Frequently Asked Questions
A: I have mixed feelings about that, too!
I was one of the original founding editors of Polygon back when we started the thing, in 2011-12. I was in charge of "features," which—at the time—were longform, magazine-style articles that were heavily researched, edited, and designed.
I did some of the best work of my career at Polygon. Including many of the articles on this page: http://www.falsegravity.com/longform/
I also produced Polygon's "Human Angle" webseries: http://www.polygon.com/human-angle
And that series is more-or-less the kind of work I'm still doing today.
Having said all of that, I can't speak to what Polygon is doing today. I left in 2014, and my leaving was not entirely amicable. (You can read more about that in my book Sex, Drugs & Cartoon Violence bit.ly/cartoonviolence) I also can't speak to anything that happened at Polygon while I was there that wasn't something I directly worked on.
Polygon is a very large site run by a very large media company. There are many hands in everything they do. I'm enormously proud of what I helped accomplish there, but that's really all I can say.Last updated:
A: I find all people who make games fascinating. And I knew going into the "How Video Games Are Made" project that bigger teams are harder to cover. Mostly because, at a certain size, a game making team starts to specialize beyond the point where the contribution of any one person is easy to describe. I've enjoyed Geoff Keighley's "Final Hours" work, and that was definitely an inspiration as we talked to AAA studios about "Human Angle" style pieces at Polygon, but indies are just so much easier for people to relate to. When you have 3-5 people working on a thing, it's just straight-up simpler to make sense of what's happening. So I tend to gravitate to the indies. Also, with indie teams, a lot of times the story of their lives is wrapped up in the story of what they're making. The stakes are higher for them, and so their motivations and dreams are easier to connect with.Last updated:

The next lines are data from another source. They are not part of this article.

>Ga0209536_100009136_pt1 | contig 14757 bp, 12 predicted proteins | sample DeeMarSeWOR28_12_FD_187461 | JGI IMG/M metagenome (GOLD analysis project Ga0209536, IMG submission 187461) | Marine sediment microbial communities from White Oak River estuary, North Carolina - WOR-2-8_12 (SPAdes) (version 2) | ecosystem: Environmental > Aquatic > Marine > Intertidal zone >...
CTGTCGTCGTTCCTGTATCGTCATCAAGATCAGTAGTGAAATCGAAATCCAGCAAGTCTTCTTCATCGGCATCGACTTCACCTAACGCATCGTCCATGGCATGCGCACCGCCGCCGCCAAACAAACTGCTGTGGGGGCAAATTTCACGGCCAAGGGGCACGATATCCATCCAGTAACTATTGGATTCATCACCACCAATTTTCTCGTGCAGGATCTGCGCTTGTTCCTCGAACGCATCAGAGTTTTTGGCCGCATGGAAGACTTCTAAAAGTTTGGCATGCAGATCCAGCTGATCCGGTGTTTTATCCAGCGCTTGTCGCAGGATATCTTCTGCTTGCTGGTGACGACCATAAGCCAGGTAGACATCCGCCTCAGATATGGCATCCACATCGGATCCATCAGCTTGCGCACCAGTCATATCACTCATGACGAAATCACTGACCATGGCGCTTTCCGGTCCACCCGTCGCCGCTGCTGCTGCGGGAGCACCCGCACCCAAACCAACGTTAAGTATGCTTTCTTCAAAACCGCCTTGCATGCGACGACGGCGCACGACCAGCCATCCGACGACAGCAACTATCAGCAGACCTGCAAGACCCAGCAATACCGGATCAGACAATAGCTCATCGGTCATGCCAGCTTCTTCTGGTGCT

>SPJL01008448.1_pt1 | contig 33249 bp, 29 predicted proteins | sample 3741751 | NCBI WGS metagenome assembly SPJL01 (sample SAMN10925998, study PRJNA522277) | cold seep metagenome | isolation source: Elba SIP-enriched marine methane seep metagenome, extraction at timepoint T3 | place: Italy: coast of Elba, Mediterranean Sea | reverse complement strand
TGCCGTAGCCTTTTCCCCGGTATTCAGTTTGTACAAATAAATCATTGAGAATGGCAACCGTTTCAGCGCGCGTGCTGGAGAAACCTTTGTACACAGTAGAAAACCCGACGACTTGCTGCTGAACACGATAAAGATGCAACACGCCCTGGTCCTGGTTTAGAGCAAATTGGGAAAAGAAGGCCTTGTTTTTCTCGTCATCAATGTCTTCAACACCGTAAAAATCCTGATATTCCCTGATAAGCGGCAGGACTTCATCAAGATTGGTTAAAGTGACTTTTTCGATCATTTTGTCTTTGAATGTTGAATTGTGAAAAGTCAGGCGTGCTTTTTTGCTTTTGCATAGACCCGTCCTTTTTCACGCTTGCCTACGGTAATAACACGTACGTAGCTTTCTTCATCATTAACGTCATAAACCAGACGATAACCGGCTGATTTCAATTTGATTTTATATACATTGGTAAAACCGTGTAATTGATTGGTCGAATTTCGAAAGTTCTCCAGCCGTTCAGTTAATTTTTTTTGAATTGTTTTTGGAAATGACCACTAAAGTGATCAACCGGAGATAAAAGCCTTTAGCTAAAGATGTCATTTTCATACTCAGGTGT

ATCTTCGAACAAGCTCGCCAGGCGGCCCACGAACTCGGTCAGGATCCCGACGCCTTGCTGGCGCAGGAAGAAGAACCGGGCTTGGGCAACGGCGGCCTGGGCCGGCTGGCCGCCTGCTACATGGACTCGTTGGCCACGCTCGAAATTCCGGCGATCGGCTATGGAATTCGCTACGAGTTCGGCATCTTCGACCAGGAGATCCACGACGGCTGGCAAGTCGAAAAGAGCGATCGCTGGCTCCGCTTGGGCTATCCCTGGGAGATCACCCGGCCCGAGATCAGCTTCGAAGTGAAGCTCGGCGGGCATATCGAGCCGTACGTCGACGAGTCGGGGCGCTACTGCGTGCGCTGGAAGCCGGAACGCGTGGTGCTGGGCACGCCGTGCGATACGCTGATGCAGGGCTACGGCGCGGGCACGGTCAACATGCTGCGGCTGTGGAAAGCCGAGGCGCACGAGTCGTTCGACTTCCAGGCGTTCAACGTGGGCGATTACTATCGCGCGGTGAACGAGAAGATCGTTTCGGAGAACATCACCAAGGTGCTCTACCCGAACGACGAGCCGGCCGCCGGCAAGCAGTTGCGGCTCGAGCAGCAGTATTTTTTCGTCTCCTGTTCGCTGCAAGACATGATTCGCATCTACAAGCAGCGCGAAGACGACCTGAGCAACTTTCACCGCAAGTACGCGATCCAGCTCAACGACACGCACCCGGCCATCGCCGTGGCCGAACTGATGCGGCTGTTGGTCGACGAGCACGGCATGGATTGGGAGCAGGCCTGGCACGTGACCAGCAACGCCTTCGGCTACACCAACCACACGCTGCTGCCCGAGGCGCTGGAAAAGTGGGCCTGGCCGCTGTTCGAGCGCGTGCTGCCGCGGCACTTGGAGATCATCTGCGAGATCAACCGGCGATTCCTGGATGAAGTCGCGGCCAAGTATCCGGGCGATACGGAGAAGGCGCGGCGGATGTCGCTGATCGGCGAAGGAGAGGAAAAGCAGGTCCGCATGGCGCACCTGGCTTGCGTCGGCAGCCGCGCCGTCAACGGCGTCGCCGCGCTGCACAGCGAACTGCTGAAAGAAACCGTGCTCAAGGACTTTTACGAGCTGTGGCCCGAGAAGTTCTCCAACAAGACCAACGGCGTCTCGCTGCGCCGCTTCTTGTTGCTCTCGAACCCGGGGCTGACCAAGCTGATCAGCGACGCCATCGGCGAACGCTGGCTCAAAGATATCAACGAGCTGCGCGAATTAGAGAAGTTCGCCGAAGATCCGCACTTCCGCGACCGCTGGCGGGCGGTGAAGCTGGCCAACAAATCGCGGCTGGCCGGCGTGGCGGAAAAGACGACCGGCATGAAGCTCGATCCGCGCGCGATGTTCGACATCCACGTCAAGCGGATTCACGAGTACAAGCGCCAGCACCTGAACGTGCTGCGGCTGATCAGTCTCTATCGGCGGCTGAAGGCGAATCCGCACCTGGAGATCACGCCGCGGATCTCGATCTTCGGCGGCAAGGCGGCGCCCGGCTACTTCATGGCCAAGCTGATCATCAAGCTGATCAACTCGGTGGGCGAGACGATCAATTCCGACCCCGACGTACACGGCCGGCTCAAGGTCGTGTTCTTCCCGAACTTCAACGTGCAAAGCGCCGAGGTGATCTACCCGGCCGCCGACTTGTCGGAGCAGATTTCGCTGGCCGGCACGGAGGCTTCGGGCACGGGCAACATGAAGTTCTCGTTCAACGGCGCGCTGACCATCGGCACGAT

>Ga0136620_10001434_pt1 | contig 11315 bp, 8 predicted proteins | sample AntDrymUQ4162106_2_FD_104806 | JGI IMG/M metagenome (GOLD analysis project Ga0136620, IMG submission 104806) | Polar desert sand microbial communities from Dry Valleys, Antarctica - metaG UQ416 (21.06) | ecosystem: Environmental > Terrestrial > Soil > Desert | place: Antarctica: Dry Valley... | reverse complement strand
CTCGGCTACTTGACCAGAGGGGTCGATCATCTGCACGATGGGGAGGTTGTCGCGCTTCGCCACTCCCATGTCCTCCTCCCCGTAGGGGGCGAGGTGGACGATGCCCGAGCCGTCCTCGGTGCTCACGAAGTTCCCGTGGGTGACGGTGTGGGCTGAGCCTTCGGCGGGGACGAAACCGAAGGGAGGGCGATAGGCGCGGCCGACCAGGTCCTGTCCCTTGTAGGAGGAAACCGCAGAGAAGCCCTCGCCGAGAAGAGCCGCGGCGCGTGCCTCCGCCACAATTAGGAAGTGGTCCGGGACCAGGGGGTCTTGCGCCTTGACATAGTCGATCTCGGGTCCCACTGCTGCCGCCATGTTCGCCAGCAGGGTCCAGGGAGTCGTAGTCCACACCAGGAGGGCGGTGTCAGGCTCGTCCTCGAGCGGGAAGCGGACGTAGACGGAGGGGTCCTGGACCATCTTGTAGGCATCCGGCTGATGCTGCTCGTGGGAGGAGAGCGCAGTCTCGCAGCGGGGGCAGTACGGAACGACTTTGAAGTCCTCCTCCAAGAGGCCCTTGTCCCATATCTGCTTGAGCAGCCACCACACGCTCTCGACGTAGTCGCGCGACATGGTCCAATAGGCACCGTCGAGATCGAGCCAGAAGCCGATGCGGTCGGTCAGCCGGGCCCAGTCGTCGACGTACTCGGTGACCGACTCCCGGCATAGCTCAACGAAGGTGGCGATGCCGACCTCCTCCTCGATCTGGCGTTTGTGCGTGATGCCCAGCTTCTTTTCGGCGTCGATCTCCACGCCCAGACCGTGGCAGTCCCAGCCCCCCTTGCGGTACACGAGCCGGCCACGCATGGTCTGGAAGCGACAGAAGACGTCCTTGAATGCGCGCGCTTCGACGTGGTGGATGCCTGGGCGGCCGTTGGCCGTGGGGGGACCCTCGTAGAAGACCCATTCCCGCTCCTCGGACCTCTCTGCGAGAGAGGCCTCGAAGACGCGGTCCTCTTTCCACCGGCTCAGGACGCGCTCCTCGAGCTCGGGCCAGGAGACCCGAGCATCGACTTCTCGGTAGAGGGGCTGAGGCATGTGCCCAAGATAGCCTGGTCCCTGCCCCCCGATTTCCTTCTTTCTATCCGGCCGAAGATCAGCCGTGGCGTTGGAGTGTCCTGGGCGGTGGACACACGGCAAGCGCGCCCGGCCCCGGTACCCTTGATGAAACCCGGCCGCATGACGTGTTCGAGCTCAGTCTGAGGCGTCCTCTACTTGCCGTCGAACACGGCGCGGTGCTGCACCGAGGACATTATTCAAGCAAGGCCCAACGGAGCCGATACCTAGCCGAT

A: Ideally Stage of Development is a series we can do anywhere, and about anyone who makes games. But in practical reality (the most miserable place), we needed to focus on a location that I could get my crew to relatively inexpensively, where I already had good contacts, and was an interesting enough place to support the kind of storytelling we like to do. Those considerations narrowed the list considerably, and Chicago was a nice confluence of all of them. Most importantly in regards to how in love with the city I am. It's simply a wonderful place full of wonderful people. And it's story as an indie hub is a little different than in most other places with a thriving indie scene. I'm hoping that the final film will communicate to people who watch it why that is.Last updated:
Q: Why does it fall to someone like you to invest their time/money in this kind of coverage? Why do you suppose major games media sites aren’t already doing this for their audience?
A: I mean, I've done it with a major games site, so I feel like I have a clear perception of why they're reluctant to do it. Over the course of my career, every time I've wanted to take a video crew out to do a long, detailed piece on a game team it's been an argument about how long it would take, how much it would cost, and how many other things those people could be doing instead of working on my project. When you're deep into a "every pageview matters" business model, you have no choice but to slide your editorial direction towards creating only content that will efficiently spike the pageview needle. It's not even about ideals, really. You literally have no choice but to slash content that radically opposes a high pageview-to-cost model. So even when you start a thing with good intentions of doing quality over quantity, if you're tied to the ad-driven content model (which all websites currently are) you're going to eventually focus on quantity over quality. And that's ... basically the opposite of what I do.Last updated: